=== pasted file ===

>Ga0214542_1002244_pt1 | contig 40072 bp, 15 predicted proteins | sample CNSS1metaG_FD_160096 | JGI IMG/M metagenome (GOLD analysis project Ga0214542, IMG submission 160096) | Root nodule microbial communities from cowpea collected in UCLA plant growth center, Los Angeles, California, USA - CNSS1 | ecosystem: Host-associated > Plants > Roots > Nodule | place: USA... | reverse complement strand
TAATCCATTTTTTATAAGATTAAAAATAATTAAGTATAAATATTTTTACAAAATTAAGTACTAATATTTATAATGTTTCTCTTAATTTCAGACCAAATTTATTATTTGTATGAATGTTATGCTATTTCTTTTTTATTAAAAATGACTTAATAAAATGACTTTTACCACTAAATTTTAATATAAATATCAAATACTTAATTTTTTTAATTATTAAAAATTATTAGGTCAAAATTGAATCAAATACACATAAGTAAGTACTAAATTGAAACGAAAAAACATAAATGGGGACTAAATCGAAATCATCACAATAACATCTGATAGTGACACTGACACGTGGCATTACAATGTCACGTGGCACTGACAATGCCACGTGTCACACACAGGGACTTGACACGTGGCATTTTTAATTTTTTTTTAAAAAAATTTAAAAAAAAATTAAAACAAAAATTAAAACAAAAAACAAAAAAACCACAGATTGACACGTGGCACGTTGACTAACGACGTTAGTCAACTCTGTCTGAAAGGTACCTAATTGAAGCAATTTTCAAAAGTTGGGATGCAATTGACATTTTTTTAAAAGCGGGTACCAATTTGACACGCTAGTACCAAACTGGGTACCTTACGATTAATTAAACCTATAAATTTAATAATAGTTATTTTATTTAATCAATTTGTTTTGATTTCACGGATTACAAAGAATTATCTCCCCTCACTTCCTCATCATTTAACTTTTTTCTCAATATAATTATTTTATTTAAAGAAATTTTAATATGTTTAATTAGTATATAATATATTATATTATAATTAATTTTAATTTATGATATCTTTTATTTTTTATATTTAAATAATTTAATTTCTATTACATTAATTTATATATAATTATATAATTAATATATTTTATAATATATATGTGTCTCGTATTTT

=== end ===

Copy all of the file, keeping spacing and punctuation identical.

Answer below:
>Ga0214542_1002244_pt1 | contig 40072 bp, 15 predicted proteins | sample CNSS1metaG_FD_160096 | JGI IMG/M metagenome (GOLD analysis project Ga0214542, IMG submission 160096) | Root nodule microbial communities from cowpea collected in UCLA plant growth center, Los Angeles, California, USA - CNSS1 | ecosystem: Host-associated > Plants > Roots > Nodule | place: USA... | reverse complement strand
TAATCCATTTTTTATAAGATTAAAAATAATTAAGTATAAATATTTTTACAAAATTAAGTACTAATATTTATAATGTTTCTCTTAATTTCAGACCAAATTTATTATTTGTATGAATGTTATGCTATTTCTTTTTTATTAAAAATGACTTAATAAAATGACTTTTACCACTAAATTTTAATATAAATATCAAATACTTAATTTTTTTAATTATTAAAAATTATTAGGTCAAAATTGAATCAAATACACATAAGTAAGTACTAAATTGAAACGAAAAAACATAAATGGGGACTAAATCGAAATCATCACAATAACATCTGATAGTGACACTGACACGTGGCATTACAATGTCACGTGGCACTGACAATGCCACGTGTCACACACAGGGACTTGACACGTGGCATTTTTAATTTTTTTTTAAAAAAATTTAAAAAAAAATTAAAACAAAAATTAAAACAAAAAACAAAAAAACCACAGATTGACACGTGGCACGTTGACTAACGACGTTAGTCAACTCTGTCTGAAAGGTACCTAATTGAAGCAATTTTCAAAAGTTGGGATGCAATTGACATTTTTTTAAAAGCGGGTACCAATTTGACACGCTAGTACCAAACTGGGTACCTTACGATTAATTAAACCTATAAATTTAATAATAGTTATTTTATTTAATCAATTTGTTTTGATTTCACGGATTACAAAGAATTATCTCCCCTCACTTCCTCATCATTTAACTTTTTTCTCAATATAATTATTTTATTTAAAGAAATTTTAATATGTTTAATTAGTATATAATATATTATATTATAATTAATTTTAATTTATGATATCTTTTATTTTTTATATTTAAATAATTTAATTTCTATTACATTAATTTATATATAATTATATAATTAATATATTTTATAATATATATGTGTCTCGTATTTT